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Bengals vs Steelers: History and reality don't agree with faith

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The Cincinnati Bengals are hosting the Pittsburgh Steelers this Saturday. History suggests you should be worried; it's a perfect story of pessimism. Thankfully, the future isn't always written.

Aaron Doster-USA TODAY Sports

You're nervous, aren't you?

It's OK.

It's understandable even.

The turnstile of history usually shouts an annual narrative in which Cincinnati faces insurmountable odds during the playoffs, or games played in primetime, or games played against the Pittsburgh Steelers. Why can't the Bengals play someone like the Chiefs at 1 p.m. with only regional coverage? Gosh.

The storylines for Saturday's game are obviously intriguing, but will slide toward the usual repetitiveness. This is the rubber match from a regular season split against a division rival; a game inviting unresolved emotions that led to nearly $150,000 of fines last month, a Bengals squad exorcising not only their postseason and primetime demons, but the long-standing belief that the Pittsburgh Steelers simply have the Bengals' number.

Then there's the Wild Card game in 2005, which Pittsburgh won 31-17 in a contest that included Carson Palmer's knee injury and, according to legend, a fight between then wide receivers coach Hue Jackson and superstar Chad "OchoCinco" Johnson.

Twitter was aghast when the Broncos defeated the Chargers, the final step that sealed Saturday's rubber match. Text messages were angry. Cincinnati doesn't have a chance, according to the over-reactionary themes bred from cautious pessimism. Let's recall:

  • Cincinnati is winless in six playoff games during the Marvin Lewis era.
  • Cincinnati has a regular season record of 8-19 during the Marvin Lewis era in games played on Thursday Night Football, Sunday Night Football and Monday Night Football, the so-called Primetime games.
  • Cincinnati is 4-10 in primetime during the Andy Dalton era - including AJ McCarron's Week 16 loss to Denver on Monday Night Football.
  • Cincinnati is 2-13 against the Steelers in games played at Paul Brown Stadium.

We could ignore this.

All of it.

Maybe we should.

When we're stuck navigating Cincinnati's past, it's not unlike an engine unable to start during sub-zero temperatures. You're stuck thinking, how will the Bengals, who struggle in the postseason, primetime and against the Steelers pull this one out? Should we go ahead and write "loss" in the column and prepare for free agency, the NFL draft and offseason training sessions?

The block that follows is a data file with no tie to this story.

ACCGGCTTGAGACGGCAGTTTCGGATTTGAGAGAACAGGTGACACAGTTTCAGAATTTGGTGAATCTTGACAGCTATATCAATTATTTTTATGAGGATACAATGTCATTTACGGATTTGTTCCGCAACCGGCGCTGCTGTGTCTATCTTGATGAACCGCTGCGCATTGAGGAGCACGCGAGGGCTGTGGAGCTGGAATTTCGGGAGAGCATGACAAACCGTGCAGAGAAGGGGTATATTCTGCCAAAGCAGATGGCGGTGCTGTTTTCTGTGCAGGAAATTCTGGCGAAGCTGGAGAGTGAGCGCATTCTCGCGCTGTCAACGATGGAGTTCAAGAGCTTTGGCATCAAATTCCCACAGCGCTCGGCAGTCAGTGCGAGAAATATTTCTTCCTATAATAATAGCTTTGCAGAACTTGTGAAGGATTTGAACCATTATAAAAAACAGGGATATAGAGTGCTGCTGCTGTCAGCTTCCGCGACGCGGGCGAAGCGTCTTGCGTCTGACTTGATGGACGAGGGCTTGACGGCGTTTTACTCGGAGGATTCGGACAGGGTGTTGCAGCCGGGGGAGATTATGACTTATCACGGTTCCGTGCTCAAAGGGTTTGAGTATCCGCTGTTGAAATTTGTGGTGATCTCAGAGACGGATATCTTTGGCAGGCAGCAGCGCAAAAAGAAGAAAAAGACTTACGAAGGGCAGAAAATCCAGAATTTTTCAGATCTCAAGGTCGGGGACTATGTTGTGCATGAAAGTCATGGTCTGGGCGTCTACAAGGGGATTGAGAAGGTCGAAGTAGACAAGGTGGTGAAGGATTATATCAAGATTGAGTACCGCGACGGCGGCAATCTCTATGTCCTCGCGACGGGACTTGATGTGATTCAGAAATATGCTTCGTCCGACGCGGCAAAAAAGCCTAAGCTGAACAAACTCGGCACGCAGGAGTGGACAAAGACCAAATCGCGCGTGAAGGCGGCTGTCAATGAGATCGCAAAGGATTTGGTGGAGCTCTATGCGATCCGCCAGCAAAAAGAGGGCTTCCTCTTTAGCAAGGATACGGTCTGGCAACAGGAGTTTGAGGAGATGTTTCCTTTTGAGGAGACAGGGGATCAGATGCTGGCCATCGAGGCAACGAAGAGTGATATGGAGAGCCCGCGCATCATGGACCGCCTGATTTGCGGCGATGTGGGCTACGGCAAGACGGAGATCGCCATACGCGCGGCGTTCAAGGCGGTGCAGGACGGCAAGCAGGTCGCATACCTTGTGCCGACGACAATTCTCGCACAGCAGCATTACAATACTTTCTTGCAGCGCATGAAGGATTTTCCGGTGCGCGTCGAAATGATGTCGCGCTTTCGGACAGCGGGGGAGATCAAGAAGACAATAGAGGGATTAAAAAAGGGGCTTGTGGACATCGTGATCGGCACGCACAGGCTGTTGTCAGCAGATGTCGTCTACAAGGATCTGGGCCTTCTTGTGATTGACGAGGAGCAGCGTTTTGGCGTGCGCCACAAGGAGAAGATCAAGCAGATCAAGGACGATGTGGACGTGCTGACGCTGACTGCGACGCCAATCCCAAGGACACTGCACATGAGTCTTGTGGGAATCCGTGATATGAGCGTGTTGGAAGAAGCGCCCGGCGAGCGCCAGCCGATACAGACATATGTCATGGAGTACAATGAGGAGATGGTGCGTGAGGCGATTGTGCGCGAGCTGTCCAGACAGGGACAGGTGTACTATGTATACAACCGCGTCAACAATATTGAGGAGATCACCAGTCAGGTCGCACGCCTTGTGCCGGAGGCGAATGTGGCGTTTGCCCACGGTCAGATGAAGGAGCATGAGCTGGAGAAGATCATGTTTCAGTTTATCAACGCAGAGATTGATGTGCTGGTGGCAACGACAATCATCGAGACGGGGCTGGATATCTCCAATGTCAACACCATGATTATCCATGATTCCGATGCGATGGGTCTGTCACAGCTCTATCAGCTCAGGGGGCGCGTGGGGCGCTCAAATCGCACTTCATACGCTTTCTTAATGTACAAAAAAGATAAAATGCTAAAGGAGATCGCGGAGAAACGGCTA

No, stop it. Ignore it.

Fact is, pondering previous failures through the eyes of conservative pessimism crushes our own enthusiasm that should emotionally benefit the city. How many Bengals squads have won eight straight games to start a season? How many NFL teams have qualified for the postseason during five straight seasons? There are no playoff wins to boast about, but this is a team always in the position to upgrade perceptions from good to great. Look at the collapse of other programs, notably that team 250 miles north on I-71.

Previous iterations of playoff teams didn't have components currently on this squad. Tyler Eifert and Marvin Jones were out last year -- they combined for 117 receptions, 1,431 yards and 17 touchdowns in 2015 -- as was A.J. Green, in a game that choreographed predetermined depression against the Colts. In addition, Geno Atkins wasn't 100 percent last year and missed the 2013 home game against the San Diego Chargers. Vontaze Burfict, who missed the Wild Card game in Indianapolis, isn't just making his postseason return this Saturday, he concluded the regular season at a level that earned him a Pro Bowl in 2013. Granted, Cincinnati is unlikely to have Andy Dalton. However, backup quarterback AJ McCarron has shown himself to be a successful game manager with relative ball security, provided his receivers are making the ridiculous receptions they've made over the last few weeks.

Understanding history will create a skewed perspective whereas today's reality may not apply. You can approach Saturday with an "Any Given Sunday" mindset, suggesting that whatever happened yesterday is meaningless tomorrow. You can have faith as the football gods will award the team (and their fans) an epic win against a hated rival. Or you can be miserable, debating whether to watch Saturday's game, or Criminal Minds, or Code Black, or Dateline NBC.

Regardless, the Bengals will host the Steelers on Saturday. What happens next is completely unknown.